Eating Disorders are serious and unfortunately common conditions. When you develop an unhealthy psychological or emotional relationship with food, it can lead to severe health consequences.
Many people view Eating Disorders as a condition that affects primarily women, but many men experience Eating Disorders as well. In fact, men face unique challenges regarding the stigma, symptoms, and treatment of Eating Disorders. Understanding these unique challenges allows us to understand the reasons why Eating Disorders in men often go untreated. With this knowledge, Licensed Clinical Psychologists can give men the treatment they need to heal from their unhealthy relationship with food and achieve an overall healthier lifestyle.
The Dangers of Eating Disorders
Anyone, regardless of gender, can suffer from an Eating Disorder. Eating Disorders revolve around a negative fixation on body weight and image and can result in destructive behaviors such as self-starvation, bingeing, purging, or performing unhealthy amounts of exercise.
Eating Disorders affect both mental and physical health. Many individuals with Eating Disorders also experience Mental Health Disorders such as Depression or Anxiety Disorders. Eating Disorders also lead to severe medical conditions. Malnutrition, digestive issues, and heart disease are just a few of the serious health consequences that can stem from an Eating Disorder.
Without treatment, Eating Disorders and the health problems that stem from them only worsen. That’s why it’s crucial for individuals with an Eating Disorder to seek professional help from a Licensed Clinical Psychologist. Unfortunately, many men find it harder to receive a diagnosis and treatment for their Eating Disorder. Some men don’t even realize the challenges they’re facing stem from an Eating Disorder. There are many reasons why Eating Disorders in men often go untreated, including societal misconceptions, gender-specific pressure, and more.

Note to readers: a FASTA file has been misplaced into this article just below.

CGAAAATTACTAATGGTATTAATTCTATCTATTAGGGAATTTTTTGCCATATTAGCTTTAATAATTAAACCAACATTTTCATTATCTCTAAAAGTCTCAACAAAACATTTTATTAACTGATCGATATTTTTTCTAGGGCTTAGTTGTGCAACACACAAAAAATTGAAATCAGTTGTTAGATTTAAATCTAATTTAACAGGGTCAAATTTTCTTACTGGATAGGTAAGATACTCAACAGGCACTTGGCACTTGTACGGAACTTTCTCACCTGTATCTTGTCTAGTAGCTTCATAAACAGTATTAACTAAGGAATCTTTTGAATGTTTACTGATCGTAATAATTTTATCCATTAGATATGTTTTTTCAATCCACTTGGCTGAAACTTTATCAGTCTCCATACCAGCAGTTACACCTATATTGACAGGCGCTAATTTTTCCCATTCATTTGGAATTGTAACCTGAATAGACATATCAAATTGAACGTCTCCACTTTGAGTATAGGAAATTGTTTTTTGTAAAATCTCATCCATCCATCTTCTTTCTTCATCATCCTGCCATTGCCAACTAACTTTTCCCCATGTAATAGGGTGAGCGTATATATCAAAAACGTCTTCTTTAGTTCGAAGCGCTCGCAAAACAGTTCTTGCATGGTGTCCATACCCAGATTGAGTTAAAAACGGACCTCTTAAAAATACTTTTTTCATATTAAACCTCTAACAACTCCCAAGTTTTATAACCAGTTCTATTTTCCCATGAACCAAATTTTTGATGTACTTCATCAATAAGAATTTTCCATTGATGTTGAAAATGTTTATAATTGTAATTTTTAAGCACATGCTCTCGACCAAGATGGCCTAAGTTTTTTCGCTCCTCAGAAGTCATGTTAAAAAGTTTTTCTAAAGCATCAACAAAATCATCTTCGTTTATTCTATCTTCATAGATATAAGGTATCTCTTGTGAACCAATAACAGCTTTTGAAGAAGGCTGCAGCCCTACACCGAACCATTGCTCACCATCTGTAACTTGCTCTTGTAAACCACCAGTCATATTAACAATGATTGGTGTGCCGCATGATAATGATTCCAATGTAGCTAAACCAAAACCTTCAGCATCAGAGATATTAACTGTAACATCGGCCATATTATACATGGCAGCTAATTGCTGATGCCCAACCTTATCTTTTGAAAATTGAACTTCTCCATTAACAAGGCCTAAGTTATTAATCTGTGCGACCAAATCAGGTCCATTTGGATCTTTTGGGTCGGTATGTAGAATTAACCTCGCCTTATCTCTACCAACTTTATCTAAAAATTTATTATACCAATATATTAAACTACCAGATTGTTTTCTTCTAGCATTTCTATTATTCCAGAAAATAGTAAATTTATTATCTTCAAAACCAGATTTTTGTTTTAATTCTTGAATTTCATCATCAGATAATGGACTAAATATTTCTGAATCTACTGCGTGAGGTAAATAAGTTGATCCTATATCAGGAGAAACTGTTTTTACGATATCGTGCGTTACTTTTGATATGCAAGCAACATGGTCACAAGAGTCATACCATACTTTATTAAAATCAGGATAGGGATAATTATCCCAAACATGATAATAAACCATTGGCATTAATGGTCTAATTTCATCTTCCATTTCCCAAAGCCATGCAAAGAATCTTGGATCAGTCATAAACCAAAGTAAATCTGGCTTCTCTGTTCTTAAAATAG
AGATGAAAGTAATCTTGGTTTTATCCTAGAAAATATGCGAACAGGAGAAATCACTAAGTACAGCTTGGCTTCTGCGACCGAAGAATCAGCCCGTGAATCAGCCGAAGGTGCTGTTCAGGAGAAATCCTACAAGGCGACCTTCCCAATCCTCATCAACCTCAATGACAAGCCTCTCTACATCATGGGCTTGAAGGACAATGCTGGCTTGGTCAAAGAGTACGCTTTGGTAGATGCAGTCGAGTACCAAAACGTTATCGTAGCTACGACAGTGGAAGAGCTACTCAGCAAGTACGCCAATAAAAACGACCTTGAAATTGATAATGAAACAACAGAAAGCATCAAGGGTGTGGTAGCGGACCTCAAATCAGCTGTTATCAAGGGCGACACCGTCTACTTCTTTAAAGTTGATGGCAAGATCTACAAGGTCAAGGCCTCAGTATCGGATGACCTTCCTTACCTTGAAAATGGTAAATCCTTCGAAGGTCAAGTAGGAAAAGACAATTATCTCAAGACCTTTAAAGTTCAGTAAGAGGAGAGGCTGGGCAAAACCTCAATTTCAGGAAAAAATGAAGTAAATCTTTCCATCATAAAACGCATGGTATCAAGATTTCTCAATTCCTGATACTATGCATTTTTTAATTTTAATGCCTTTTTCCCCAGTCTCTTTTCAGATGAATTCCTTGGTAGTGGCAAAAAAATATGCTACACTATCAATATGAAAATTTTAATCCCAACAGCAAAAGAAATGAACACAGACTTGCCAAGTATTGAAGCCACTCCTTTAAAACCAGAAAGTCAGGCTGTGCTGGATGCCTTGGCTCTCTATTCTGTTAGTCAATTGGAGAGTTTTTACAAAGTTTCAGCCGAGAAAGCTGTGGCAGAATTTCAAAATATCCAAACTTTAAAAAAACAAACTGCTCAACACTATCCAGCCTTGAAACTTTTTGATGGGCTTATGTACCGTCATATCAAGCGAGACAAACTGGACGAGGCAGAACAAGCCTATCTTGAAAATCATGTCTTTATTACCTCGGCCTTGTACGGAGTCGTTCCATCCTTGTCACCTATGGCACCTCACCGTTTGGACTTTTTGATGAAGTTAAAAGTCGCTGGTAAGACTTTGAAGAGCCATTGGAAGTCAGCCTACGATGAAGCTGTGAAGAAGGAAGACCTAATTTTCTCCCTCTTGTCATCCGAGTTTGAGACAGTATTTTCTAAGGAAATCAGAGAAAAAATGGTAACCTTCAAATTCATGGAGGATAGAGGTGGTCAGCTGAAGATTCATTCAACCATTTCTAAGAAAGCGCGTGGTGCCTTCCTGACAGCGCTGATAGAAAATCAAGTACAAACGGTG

The Misconception of Eating Disorders and Gender
Eating Disorders are traditionally associated with women. To this day, many people believe that Eating Disorders only affect women and girls, but this isn’t true. Eating Disorders affect men, both in adulthood and adolescence.
Like women, men face pressure from the media, social groups, and other sources to achieve an ideal body type. The desire to be perceived as attractive, fit, or popular can lead boys and men to adopt harmful eating and exercise habits to help them achieve that ideal body type.
Unlike women, however, men don’t have as many resources to offer education, support, and treatment regarding Eating Disorders. Because of this, men who suffer from Eating Disorders tend to feel more isolated and go longer without getting treatment.
Masculinity and Societal Pressure
Men who experience Eating Disorders face different pressure and expectations than women with the same disorder. Society’s ideal body type for women is different than the ideal body type for men. While women are presented with media and advertisements about supermodels, men face muscular bodybuilders or lean and fit action heroes.
Both boys and men compare themselves to images of buff male role models. When they don’t live up to society’s ideal image of masculinity, men can experience feelings of doubt, disgust, and lowered self-esteem. As a result, they might restrict their diet and work out for hours every day. While these behaviors aim to achieve that idealized masculine body, the diets and exercise routines leave men vulnerable to Anorexia, Bulimia, and other Eating Disorders.